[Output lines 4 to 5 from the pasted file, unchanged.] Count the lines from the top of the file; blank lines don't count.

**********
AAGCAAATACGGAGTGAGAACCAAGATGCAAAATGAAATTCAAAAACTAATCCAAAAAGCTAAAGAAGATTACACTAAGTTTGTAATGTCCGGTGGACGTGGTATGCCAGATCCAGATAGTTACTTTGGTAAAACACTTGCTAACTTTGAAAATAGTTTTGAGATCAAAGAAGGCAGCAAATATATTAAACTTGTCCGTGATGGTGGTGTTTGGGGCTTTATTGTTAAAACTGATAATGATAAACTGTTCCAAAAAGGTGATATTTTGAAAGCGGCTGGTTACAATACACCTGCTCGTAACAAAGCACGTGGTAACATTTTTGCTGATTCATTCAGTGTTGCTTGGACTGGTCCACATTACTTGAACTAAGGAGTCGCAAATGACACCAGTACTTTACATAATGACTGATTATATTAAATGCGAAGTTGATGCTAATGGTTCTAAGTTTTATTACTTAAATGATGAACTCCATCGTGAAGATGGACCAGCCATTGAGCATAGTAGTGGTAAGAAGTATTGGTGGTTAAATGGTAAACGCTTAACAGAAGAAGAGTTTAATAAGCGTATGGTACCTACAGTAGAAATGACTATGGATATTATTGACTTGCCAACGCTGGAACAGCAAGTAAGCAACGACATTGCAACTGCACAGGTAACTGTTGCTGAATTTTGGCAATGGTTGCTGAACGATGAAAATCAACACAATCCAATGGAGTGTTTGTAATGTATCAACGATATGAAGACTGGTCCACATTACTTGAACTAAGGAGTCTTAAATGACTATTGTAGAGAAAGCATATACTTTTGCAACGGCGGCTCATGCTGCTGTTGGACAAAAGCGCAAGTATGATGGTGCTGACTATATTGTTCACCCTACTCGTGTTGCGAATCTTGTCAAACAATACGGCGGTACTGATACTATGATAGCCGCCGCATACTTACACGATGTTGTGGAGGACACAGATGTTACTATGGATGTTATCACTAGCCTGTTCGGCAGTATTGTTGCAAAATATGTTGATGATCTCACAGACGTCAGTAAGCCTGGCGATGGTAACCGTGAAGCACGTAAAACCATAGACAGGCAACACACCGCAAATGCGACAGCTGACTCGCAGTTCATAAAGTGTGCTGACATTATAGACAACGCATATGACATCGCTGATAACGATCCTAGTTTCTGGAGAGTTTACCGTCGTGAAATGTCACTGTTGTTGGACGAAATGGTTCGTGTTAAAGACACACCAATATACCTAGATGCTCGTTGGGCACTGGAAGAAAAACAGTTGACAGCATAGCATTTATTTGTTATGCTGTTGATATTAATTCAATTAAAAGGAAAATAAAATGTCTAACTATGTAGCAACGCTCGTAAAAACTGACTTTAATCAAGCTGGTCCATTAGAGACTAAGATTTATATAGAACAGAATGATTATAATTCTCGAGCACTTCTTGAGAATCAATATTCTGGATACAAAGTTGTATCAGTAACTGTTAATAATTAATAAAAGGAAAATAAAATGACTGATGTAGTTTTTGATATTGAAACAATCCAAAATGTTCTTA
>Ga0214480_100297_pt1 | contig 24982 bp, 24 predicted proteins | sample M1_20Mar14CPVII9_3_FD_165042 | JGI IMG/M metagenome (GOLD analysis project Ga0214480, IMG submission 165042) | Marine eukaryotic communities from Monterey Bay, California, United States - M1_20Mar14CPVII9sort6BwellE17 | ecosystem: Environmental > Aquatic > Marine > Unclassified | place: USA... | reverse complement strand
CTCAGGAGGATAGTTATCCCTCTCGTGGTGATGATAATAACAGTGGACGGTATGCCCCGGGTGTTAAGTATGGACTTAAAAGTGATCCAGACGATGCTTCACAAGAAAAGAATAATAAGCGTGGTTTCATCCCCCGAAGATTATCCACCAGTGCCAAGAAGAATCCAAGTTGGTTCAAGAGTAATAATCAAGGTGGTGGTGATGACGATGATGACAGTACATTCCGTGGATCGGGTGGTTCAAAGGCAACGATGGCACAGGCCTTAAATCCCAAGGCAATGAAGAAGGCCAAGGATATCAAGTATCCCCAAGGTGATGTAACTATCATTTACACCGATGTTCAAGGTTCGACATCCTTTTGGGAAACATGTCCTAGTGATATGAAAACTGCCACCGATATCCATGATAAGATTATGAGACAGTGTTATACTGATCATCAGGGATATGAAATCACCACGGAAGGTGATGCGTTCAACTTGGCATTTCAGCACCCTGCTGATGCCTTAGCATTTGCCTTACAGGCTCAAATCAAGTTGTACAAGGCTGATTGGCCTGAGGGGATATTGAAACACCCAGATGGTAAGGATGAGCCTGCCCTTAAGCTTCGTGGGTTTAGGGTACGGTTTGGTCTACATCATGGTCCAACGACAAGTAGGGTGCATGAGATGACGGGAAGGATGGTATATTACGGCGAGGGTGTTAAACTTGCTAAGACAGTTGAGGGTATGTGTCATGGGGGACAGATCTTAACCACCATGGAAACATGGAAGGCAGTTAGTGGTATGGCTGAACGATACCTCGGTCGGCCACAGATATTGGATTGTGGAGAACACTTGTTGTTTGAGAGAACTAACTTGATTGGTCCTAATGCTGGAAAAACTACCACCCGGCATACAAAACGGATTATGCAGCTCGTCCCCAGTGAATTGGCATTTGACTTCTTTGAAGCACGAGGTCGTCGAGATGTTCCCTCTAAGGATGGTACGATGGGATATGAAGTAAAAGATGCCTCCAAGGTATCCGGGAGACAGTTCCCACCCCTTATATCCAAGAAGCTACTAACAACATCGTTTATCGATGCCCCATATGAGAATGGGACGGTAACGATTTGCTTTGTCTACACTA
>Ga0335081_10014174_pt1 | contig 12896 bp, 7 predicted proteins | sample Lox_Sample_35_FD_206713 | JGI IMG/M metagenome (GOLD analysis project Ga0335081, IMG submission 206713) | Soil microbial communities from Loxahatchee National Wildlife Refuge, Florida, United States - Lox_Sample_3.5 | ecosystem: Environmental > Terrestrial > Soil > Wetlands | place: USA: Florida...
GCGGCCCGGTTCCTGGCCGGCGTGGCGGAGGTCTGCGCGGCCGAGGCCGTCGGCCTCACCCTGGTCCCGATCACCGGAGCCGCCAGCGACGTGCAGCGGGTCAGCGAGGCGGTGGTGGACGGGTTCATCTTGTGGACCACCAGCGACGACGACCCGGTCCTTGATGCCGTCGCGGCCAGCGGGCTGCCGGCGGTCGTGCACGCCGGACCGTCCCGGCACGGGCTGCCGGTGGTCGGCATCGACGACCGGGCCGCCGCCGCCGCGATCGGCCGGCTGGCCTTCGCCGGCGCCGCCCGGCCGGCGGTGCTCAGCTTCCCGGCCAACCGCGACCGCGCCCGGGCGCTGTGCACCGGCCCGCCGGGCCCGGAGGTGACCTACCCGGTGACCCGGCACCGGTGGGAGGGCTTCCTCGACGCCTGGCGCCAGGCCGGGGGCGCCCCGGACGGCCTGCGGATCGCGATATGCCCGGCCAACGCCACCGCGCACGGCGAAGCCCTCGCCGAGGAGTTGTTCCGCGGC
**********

>Ga0335081_10014174_pt1 | contig 12896 bp, 7 predicted proteins | sample Lox_Sample_35_FD_206713 | JGI IMG/M metagenome (GOLD analysis project Ga0335081, IMG submission 206713) | Soil microbial communities from Loxahatchee National Wildlife Refuge, Florida, United States - Lox_Sample_3.5 | ecosystem: Environmental > Terrestrial > Soil > Wetlands | place: USA: Florida...
GCGGCCCGGTTCCTGGCCGGCGTGGCGGAGGTCTGCGCGGCCGAGGCCGTCGGCCTCACCCTGGTCCCGATCACCGGAGCCGCCAGCGACGTGCAGCGGGTCAGCGAGGCGGTGGTGGACGGGTTCATCTTGTGGACCACCAGCGACGACGACCCGGTCCTTGATGCCGTCGCGGCCAGCGGGCTGCCGGCGGTCGTGCACGCCGGACCGTCCCGGCACGGGCTGCCGGTGGTCGGCATCGACGACCGGGCCGCCGCCGCCGCGATCGGCCGGCTGGCCTTCGCCGGCGCCGCCCGGCCGGCGGTGCTCAGCTTCCCGGCCAACCGCGACCGCGCCCGGGCGCTGTGCACCGGCCCGCCGGGCCCGGAGGTGACCTACCCGGTGACCCGGCACCGGTGGGAGGGCTTCCTCGACGCCTGGCGCCAGGCCGGGGGCGCCCCGGACGGCCTGCGGATCGCGATATGCCCGGCCAACGCCACCGCGCACGGCGAAGCCCTCGCCGAGGAGTTGTTCCGCGGC